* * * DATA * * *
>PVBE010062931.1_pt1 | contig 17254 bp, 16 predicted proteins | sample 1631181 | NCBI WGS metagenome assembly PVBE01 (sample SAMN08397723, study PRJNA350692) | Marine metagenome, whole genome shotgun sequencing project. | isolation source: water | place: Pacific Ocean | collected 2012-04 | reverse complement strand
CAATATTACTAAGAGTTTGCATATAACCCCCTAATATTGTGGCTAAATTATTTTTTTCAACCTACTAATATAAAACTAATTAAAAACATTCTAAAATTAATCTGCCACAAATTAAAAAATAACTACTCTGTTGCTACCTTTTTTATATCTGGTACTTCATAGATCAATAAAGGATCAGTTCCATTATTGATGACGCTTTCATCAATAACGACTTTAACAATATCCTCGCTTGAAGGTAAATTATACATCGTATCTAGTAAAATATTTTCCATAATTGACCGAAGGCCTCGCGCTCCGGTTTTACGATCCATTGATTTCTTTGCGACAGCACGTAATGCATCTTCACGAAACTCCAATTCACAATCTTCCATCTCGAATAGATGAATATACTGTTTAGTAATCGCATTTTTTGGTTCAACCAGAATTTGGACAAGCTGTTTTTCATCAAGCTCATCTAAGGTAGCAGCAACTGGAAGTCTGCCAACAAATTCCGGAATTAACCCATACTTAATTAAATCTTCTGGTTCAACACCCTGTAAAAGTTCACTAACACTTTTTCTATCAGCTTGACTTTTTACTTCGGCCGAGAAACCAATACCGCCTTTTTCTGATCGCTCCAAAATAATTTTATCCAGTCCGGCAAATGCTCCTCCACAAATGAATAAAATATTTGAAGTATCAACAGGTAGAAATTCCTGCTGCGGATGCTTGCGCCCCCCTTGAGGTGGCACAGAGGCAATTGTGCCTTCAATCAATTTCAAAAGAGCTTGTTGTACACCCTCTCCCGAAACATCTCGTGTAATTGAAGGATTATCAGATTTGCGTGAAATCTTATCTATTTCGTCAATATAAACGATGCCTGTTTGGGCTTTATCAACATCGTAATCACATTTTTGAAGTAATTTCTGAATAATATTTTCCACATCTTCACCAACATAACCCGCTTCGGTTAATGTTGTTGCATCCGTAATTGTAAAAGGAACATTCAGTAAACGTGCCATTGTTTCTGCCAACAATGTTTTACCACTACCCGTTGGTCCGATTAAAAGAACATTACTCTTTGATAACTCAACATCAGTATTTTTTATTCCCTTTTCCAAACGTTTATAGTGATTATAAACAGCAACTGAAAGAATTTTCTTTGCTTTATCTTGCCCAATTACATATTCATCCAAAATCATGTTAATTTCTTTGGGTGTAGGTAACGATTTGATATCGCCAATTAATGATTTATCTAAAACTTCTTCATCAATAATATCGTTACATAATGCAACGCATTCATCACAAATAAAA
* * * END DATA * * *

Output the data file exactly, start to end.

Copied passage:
>PVBE010062931.1_pt1 | contig 17254 bp, 16 predicted proteins | sample 1631181 | NCBI WGS metagenome assembly PVBE01 (sample SAMN08397723, study PRJNA350692) | Marine metagenome, whole genome shotgun sequencing project. | isolation source: water | place: Pacific Ocean | collected 2012-04 | reverse complement strand
CAATATTACTAAGAGTTTGCATATAACCCCCTAATATTGTGGCTAAATTATTTTTTTCAACCTACTAATATAAAACTAATTAAAAACATTCTAAAATTAATCTGCCACAAATTAAAAAATAACTACTCTGTTGCTACCTTTTTTATATCTGGTACTTCATAGATCAATAAAGGATCAGTTCCATTATTGATGACGCTTTCATCAATAACGACTTTAACAATATCCTCGCTTGAAGGTAAATTATACATCGTATCTAGTAAAATATTTTCCATAATTGACCGAAGGCCTCGCGCTCCGGTTTTACGATCCATTGATTTCTTTGCGACAGCACGTAATGCATCTTCACGAAACTCCAATTCACAATCTTCCATCTCGAATAGATGAATATACTGTTTAGTAATCGCATTTTTTGGTTCAACCAGAATTTGGACAAGCTGTTTTTCATCAAGCTCATCTAAGGTAGCAGCAACTGGAAGTCTGCCAACAAATTCCGGAATTAACCCATACTTAATTAAATCTTCTGGTTCAACACCCTGTAAAAGTTCACTAACACTTTTTCTATCAGCTTGACTTTTTACTTCGGCCGAGAAACCAATACCGCCTTTTTCTGATCGCTCCAAAATAATTTTATCCAGTCCGGCAAATGCTCCTCCACAAATGAATAAAATATTTGAAGTATCAACAGGTAGAAATTCCTGCTGCGGATGCTTGCGCCCCCCTTGAGGTGGCACAGAGGCAATTGTGCCTTCAATCAATTTCAAAAGAGCTTGTTGTACACCCTCTCCCGAAACATCTCGTGTAATTGAAGGATTATCAGATTTGCGTGAAATCTTATCTATTTCGTCAATATAAACGATGCCTGTTTGGGCTTTATCAACATCGTAATCACATTTTTGAAGTAATTTCTGAATAATATTTTCCACATCTTCACCAACATAACCCGCTTCGGTTAATGTTGTTGCATCCGTAATTGTAAAAGGAACATTCAGTAAACGTGCCATTGTTTCTGCCAACAATGTTTTACCACTACCCGTTGGTCCGATTAAAAGAACATTACTCTTTGATAACTCAACATCAGTATTTTTTATTCCCTTTTCCAAACGTTTATAGTGATTATAAACAGCAACTGAAAGAATTTTCTTTGCTTTATCTTGCCCAATTACATATTCATCCAAAATCATGTTAATTTCTTTGGGTGTAGGTAACGATTTGATATCGCCAATTAATGATTTATCTAAAACTTCTTCATCAATAATATCGTTACATAATGCAACGCATTCATCACAAATAAAA